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Managing transitions

Young people from disadvantaged backgrounds are less likely to make a successful transition to adulthood and work; they are more likely
to not be in employment, education, or training and are less likely to progress to higher education, especially in the most selective universities as described above. In the UK, Special Educational Needs (SEN) impact around twenty per cent of the school population, a significant majority will go on to be disadvantaged in adult life if they do not get the educational support and opportunities they need. The kind of support required will need to address life-skills and work skills; these are not mutually exclusive.

Around 1.36 million young people aged between sixteen and twentyfour years are not engaging in any form of education, employment, or training; these are described as NEET. Despite a small fall in 2012, this still represents a quarter of all young people in the job market in England. There are significant increases in the number of young people becoming long-term NEET and disengaged among sixteen to twenty-four year olds, which has doubled from 110,000 in 2008 to around 260,000 in 2012 and often these are concentrated in communities where economic and social deprivation as well as limited opportunity is prevalent. Many NEET young people suffer from a lack of hope, which in turn manifests itself as inaction or poorly managed actions in the attempt to find employment. Such young people cite a number of barriers to engaging in learning and work, though very few indicate an unwillingness to do so. Amongst the top reasons cited are:

• Family members and peers can be a significant obstacle to engaging in learning. (This can be due to a number of reasons such as low family expectations and aspirations, a lack of value placed on education, the impact of young people's choices on family welfare benefits, alcohol and substance misuse, and instances of chaotic family life)

• Young people often find academic styles of learning to be repetitive and uninteresting, resulting in a lack of motivation and a cynical view of the value of learning.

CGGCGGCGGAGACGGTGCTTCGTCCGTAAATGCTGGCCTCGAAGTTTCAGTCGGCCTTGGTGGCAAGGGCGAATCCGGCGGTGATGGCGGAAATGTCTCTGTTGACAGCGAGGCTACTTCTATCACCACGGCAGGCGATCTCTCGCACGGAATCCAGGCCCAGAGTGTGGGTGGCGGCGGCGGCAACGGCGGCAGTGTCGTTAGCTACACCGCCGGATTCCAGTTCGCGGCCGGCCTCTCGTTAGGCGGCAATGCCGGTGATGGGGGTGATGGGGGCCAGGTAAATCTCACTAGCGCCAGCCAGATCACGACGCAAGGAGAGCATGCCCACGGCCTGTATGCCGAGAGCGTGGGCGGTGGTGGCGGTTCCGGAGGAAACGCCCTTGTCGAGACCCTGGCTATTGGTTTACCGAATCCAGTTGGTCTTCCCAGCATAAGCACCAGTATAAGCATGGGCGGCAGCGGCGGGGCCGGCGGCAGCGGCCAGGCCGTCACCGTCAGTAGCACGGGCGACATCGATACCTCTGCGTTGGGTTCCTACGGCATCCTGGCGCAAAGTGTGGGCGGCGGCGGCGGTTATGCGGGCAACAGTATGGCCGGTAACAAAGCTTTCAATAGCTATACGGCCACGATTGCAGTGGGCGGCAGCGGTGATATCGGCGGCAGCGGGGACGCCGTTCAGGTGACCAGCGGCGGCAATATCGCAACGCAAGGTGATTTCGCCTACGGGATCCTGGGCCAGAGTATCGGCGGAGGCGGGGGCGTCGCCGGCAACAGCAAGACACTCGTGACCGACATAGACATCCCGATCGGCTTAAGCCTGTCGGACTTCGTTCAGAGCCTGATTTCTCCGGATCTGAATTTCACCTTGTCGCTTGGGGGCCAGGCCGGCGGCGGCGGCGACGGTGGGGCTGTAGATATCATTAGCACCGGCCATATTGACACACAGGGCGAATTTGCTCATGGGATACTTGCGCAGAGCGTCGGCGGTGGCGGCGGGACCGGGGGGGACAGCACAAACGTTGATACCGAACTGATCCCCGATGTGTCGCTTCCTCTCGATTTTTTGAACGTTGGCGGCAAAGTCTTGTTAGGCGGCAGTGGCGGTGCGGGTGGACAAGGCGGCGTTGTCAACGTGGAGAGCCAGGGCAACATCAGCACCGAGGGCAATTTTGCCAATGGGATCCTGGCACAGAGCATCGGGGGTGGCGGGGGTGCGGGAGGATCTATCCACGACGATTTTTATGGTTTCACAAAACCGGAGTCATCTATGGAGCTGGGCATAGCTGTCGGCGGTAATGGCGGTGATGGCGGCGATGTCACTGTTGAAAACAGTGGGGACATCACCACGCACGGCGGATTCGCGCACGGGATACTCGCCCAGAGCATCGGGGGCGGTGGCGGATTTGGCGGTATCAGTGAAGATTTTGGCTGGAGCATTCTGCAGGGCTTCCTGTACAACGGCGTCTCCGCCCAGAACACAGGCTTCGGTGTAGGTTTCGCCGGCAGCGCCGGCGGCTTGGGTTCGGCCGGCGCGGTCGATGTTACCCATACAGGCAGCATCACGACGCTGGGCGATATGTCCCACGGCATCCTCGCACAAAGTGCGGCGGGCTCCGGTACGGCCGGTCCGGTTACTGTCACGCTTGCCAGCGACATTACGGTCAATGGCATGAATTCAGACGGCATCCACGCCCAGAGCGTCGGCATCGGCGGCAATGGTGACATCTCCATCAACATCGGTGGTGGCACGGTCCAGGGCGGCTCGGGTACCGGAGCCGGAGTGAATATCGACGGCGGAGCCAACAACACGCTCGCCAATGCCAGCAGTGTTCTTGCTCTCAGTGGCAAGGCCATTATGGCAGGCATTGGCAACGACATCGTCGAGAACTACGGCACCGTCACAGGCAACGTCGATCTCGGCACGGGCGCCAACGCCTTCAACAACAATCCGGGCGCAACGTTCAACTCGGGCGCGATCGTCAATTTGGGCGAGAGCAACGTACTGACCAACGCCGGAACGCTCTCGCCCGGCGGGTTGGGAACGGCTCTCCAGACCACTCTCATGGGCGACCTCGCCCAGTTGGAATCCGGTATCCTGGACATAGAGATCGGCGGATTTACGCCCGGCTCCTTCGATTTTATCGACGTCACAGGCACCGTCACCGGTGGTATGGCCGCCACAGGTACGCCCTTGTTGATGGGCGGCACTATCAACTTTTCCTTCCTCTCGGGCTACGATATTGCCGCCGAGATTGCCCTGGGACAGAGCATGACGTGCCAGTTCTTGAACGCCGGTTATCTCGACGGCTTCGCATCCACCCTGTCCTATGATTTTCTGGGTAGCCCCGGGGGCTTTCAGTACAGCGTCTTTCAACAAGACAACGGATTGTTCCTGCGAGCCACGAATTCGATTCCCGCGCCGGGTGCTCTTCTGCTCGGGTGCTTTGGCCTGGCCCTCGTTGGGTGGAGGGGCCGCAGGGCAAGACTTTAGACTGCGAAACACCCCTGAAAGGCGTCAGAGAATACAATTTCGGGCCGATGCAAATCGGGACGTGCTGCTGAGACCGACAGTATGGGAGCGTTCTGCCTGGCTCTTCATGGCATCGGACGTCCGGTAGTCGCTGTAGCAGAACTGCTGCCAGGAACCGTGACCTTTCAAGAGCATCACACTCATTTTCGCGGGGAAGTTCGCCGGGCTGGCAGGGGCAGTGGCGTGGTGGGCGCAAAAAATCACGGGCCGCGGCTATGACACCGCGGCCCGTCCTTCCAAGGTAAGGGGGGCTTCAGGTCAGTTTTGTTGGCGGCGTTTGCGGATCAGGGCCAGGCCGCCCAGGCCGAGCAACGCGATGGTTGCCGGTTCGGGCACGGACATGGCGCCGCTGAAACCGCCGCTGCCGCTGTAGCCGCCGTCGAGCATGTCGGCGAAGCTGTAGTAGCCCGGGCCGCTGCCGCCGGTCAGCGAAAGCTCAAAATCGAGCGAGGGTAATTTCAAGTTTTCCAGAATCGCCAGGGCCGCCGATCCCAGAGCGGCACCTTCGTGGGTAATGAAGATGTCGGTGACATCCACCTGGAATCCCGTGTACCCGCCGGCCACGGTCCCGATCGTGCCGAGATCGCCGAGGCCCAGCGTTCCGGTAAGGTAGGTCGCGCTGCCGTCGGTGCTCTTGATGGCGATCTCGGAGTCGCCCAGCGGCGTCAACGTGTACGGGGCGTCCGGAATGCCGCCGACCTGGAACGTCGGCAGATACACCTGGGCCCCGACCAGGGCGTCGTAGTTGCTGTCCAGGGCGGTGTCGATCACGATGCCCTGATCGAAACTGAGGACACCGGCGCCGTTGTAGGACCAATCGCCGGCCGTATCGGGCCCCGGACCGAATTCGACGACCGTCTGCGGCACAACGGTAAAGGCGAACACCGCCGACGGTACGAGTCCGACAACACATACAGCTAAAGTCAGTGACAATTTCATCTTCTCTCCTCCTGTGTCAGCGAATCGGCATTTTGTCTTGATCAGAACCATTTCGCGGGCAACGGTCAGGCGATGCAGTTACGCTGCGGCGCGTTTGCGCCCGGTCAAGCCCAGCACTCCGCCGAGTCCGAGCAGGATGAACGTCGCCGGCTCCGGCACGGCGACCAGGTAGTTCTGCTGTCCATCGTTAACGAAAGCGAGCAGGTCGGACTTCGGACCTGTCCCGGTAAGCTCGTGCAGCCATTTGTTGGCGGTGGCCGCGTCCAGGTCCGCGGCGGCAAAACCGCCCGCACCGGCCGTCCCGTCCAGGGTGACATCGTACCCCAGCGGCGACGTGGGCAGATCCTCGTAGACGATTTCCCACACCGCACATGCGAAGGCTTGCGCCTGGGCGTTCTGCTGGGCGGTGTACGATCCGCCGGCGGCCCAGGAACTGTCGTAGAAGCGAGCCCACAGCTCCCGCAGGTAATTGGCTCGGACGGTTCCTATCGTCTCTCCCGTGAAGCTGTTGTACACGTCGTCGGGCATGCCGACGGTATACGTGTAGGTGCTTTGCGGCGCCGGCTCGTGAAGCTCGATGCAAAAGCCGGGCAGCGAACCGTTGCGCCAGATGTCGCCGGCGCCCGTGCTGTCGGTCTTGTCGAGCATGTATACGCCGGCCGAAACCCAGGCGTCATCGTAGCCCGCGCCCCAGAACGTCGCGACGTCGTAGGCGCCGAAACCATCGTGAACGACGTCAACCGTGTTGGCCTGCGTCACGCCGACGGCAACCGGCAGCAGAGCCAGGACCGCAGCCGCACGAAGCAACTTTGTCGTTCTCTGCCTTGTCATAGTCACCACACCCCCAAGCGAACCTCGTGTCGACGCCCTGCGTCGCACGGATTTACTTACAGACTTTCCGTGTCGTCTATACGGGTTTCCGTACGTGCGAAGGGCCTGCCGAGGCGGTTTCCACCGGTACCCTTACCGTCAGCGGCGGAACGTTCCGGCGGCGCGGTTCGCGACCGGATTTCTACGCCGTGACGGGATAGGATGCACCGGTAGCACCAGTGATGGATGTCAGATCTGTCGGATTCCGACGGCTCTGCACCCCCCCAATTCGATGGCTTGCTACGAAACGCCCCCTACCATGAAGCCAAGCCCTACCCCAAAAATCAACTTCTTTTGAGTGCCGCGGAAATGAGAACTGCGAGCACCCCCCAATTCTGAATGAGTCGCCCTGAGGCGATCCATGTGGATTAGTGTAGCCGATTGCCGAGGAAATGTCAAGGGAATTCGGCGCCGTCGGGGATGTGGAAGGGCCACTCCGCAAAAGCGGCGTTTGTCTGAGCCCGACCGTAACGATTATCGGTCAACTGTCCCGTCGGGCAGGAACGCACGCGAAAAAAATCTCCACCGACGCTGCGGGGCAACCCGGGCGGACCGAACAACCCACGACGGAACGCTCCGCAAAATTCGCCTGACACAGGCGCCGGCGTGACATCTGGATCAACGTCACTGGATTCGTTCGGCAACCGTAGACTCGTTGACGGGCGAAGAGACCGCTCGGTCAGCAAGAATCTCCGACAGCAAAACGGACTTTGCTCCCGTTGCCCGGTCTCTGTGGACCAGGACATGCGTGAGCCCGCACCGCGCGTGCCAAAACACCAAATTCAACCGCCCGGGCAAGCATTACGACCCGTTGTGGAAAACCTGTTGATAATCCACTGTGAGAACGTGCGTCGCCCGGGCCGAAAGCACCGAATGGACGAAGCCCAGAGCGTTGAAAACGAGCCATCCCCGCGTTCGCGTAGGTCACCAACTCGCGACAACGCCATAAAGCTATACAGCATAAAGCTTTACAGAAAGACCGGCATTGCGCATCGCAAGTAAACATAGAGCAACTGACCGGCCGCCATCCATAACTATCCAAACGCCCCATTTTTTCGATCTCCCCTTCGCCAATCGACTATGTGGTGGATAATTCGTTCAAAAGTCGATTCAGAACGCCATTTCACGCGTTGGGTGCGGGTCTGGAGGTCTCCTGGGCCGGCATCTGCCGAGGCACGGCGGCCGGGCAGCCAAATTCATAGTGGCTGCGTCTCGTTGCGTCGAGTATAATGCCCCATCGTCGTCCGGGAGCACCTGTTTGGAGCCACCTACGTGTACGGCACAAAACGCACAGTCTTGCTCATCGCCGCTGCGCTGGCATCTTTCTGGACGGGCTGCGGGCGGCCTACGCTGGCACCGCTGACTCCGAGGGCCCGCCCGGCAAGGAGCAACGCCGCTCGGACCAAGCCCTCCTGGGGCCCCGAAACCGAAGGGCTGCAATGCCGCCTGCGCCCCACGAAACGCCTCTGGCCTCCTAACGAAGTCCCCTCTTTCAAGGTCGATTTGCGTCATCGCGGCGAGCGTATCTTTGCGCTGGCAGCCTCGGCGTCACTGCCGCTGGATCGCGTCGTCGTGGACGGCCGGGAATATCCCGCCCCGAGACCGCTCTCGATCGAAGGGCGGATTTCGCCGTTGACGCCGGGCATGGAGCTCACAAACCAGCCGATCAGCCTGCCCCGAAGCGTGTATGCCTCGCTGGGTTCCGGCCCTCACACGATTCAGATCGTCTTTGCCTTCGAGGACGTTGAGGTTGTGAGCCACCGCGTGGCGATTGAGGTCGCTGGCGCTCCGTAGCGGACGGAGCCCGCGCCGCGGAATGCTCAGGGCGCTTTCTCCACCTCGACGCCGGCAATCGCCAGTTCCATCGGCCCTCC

• Financial barriers to learning, associated directly with the cost of the course and the wider costs of being in learning, including travel.

• Behavioural problems or low attendance at school or college resulted in them being asked to leave courses.

• A lack of information, advice, and guidance support, either when looking for opportunities, or when on-course, acted as a barrier to learning, including where advice and information received did not match the eventual experience of the course. • A lack of skills, particularly literacy and numeracy, or formal qualifications often acts as a barrier to engaging in education and training.8

Young people from lower income backgrounds are more likely to face the multiple barriers described above, although not exclusively so. The traditional response to such issues has been to provide new or reconstructed learning opportunities to engage them on their terms. Whilst this has some success it is not sufficient to increase social mobility. We must also build the personal capacity of young people to make the most of their opportunities by being able to deal with challenge and overcome barriers. It is tempting to treat the symptoms by restructuring the opportunities or the ways in which these opportunities are presented, but this misses the point. Of course more can be done to attract and engage young people in learning and work, but unless we help them to turn disadvantage into something positive by challenging perceptions and preconceptions we will not go far enough in equipping them with the skills to take control of their lives.

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